I picked up the pack and looked all around it, still not seeing them. So I left the pack and started back down the trail, watching closely on each side. I made it all the way back to the creek and never found them, so I gave up and began climbing again. Damn! All the stress had turned me into a basket case and I was making bad mistakes.

Halfway back to the pack I suddenly remembered where I’d put the sunglasses, and felt like an even bigger idiot. PTSD is no joke, and I’d unknowingly inaugurated the theme of the day: continually getting sidetracked.

Despite feeling like an idiot, I was really excited to be hiking again, especially in this brisk fall weather. It’d been freezing at home when I left town, but the sky was mostly clear with a forecast of 60s in the afternoon.

I was climbing a southern arm of a branching ridge that would eventually lead to my destination, and the first payoff came as I crossed over a small rise and found myself on the brink of a cliff, the head of a small box canyon lined with stratified white conglomerate.

From there, the trail climbed steeply up a south-facing slope toward the main ridge. Twice it dipped through small drainages lined with ponderosa forest, but mostly it was exposed, and the higher it climbed, the rockier it got. I spooked a couple of mule deer and ran into at least a dozen cattle coming down the trail. And as I climbed through the sunlight flies began to swarm my face, which surprised me considering the temperature couldn’t be higher than 60 at that point. Out with the old head net.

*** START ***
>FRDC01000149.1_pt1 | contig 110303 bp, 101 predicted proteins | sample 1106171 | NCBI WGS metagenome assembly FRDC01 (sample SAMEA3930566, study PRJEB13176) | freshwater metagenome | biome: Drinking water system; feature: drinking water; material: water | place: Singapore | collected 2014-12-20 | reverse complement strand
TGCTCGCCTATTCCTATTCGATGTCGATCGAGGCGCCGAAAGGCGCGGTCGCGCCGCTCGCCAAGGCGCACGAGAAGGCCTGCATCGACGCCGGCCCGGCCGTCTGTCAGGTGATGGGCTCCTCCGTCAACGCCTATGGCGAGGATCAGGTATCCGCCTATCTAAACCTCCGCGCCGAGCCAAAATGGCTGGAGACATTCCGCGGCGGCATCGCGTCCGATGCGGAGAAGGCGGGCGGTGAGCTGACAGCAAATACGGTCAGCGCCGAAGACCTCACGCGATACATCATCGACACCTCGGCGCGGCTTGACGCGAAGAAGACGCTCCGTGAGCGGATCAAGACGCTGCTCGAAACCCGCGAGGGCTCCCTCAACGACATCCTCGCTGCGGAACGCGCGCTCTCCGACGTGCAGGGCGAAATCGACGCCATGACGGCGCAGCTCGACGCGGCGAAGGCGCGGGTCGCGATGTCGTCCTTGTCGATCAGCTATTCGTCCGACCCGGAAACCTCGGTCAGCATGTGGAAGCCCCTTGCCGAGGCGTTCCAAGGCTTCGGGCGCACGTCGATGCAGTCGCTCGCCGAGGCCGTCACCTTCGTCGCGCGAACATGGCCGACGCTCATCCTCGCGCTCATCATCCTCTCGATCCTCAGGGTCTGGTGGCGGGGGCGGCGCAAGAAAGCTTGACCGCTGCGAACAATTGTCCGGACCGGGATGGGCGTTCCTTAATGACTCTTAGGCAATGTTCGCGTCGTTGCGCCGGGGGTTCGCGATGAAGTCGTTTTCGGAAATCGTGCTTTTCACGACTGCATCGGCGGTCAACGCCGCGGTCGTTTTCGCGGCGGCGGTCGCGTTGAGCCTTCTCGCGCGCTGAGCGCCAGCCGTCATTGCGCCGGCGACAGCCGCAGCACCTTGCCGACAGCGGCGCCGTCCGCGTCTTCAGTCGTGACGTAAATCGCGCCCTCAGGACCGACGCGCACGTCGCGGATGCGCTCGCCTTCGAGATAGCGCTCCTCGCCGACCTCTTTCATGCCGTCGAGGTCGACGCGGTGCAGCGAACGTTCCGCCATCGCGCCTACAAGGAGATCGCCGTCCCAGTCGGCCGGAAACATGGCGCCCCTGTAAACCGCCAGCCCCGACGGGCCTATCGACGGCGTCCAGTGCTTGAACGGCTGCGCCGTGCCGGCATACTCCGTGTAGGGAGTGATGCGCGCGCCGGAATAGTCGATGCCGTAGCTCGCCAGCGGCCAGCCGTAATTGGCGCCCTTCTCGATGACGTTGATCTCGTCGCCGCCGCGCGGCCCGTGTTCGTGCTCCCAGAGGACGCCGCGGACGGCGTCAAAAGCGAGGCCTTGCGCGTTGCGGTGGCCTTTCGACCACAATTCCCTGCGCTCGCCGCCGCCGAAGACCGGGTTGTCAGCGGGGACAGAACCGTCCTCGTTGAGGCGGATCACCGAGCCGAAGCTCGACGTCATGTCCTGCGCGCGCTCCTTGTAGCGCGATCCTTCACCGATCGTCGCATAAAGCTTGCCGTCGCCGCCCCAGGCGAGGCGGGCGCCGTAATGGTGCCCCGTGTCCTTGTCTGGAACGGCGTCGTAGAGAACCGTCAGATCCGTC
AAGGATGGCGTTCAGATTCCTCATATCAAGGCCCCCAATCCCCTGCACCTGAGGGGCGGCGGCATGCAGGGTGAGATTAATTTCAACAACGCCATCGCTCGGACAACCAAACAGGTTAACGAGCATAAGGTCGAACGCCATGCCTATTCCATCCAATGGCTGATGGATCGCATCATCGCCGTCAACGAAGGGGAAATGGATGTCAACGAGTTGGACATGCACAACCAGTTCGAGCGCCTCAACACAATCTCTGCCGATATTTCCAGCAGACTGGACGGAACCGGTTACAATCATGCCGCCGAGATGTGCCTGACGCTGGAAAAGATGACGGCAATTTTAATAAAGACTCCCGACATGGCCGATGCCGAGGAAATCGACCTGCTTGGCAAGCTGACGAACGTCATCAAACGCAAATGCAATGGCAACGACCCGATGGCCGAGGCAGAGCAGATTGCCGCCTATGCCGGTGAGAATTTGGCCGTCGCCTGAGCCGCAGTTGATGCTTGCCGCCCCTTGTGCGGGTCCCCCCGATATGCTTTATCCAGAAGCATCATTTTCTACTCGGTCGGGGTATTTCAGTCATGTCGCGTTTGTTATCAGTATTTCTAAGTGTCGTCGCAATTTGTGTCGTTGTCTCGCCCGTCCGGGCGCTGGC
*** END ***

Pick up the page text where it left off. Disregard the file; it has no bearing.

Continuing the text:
But that was a minor inconvenience compared to the trail surface. The final climb to the main ridge was lined with my nemesis, the ankle-wrenching “volcanic cobbles”. This is a surface you can’t avoid – as bad as it is on the trail, it’s even worse off the trail. This had been the surface on my first hike in this area, but for some reason – probably PTSD again – I’d come here in denial, expecting this trail to be different.

At the top, the trail entered more parklike ponderosa forest and began descending the shallow slope of a seemingly endless forested bowl. This area had been heavily grazed, and in the flat bottom of the bowl the trail led through an open gate into a primitive corral. A black calf stood staring at me to the left of the corral, and its mother stood staring on the right.

On the far side of the corral stood a big cairn. From the map I’d expected to find the junction of this trail with the main trail that came up from a campground 3 miles away, but there was only one trail leading on from the corral, and it seemed to be going the wrong direction, southwesterly toward the campground instead of northward up the ridge. Not having any other option, I started down the well-trampled trail, which followed a barbed-wire fence. It didn’t look promising, but maybe it would get better.